Today is the 20th anniversary of the Omagh bomb.
Even though the Troubles had technically ended, with the Belfast agreement of earlier that year, in 1998, the Omagh blast was the worst of the many atrocities after violence flared in 1968.
A total of 29 people were murdered, including a woman pregnant with twins, and hundreds of people were injured in the Real IRA attack.
The massacre of civilians was a crime against humanity and was condemned across the political spectrum, a sign of the progress that society had already made by August 1998.
While this near universal denunciation was very welcome, it also had the effect of referring to Omagh as if it was different from what went before. It wasn’t.
It was in a long line of republican bomb massacres of civilians: Bloody Friday, Claudy, Birmingham, La Mon, Harrods, Enniskillen, Shankill all being among the larger such attacks.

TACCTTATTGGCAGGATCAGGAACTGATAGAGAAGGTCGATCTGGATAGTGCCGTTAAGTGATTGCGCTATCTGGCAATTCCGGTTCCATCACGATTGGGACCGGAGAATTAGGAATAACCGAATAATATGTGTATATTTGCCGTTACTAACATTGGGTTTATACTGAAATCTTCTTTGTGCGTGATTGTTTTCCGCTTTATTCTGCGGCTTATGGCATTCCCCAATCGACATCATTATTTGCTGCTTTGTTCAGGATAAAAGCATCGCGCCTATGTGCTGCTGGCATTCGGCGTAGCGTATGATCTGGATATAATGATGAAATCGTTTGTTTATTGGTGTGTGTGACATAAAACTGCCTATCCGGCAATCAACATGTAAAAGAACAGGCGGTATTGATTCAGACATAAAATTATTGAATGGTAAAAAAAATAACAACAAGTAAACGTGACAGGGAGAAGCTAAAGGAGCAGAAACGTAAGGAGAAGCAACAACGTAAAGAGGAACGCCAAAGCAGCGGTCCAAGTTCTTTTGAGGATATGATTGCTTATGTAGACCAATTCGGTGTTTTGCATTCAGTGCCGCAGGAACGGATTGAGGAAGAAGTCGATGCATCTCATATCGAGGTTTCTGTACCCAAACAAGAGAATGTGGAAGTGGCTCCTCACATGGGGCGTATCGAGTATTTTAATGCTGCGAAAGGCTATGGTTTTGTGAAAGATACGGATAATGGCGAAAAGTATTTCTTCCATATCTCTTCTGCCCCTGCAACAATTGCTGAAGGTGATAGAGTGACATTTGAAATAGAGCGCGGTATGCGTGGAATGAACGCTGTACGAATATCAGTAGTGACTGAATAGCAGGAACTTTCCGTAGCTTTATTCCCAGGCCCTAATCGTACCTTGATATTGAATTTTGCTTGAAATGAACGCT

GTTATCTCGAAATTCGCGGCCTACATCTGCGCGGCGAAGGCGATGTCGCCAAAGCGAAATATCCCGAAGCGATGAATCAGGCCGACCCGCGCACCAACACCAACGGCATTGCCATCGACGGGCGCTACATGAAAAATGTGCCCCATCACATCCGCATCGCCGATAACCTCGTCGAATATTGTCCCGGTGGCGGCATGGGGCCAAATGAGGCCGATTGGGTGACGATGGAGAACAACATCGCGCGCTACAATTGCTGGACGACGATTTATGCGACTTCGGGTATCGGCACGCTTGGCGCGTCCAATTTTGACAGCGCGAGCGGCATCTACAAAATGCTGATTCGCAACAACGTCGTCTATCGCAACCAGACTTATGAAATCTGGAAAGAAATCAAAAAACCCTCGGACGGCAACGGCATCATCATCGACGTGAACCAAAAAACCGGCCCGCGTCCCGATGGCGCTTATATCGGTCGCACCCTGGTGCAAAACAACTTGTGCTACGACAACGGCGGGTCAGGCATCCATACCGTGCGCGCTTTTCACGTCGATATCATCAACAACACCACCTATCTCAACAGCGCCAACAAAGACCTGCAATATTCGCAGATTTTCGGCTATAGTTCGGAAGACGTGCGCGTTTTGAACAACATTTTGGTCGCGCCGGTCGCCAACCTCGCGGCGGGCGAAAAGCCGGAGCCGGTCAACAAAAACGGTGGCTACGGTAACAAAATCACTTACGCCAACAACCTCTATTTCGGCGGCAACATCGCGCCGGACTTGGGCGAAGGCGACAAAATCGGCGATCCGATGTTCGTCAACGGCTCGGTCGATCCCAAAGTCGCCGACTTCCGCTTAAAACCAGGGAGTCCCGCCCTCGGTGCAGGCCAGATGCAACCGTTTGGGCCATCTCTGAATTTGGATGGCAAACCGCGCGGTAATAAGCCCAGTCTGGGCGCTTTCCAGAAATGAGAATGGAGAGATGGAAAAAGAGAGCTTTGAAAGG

Barely anyone has been brought to justice for any of these grievous crimes, although in a ground breaking development the mass murderers were at least formally named and shamed at Omagh, after a civil action.
In such atrocities, there has been a determined effort by republicans to shift the blame away from their own culpability towards the authorities for not doing enough to stop the attack or for ‘colluding’ with an informer.
Some people are fooled but most are not, and recognise that security force failings, while sometimes grave, happened within the context of the mayhem that the murderers created. Also that the use of informers was mostly a huge success.
Today we remember the Omagh dead and think of the still raw pain of their loved ones and also the injured.
Michael Gallagher made a powerful plea for political progress at Sunday’s commemoration service. A key element of any return to Stormont must be unequivocal support for tackling dissident would-be murdering thugs who would cause more heartache if it was not for society’s security structures.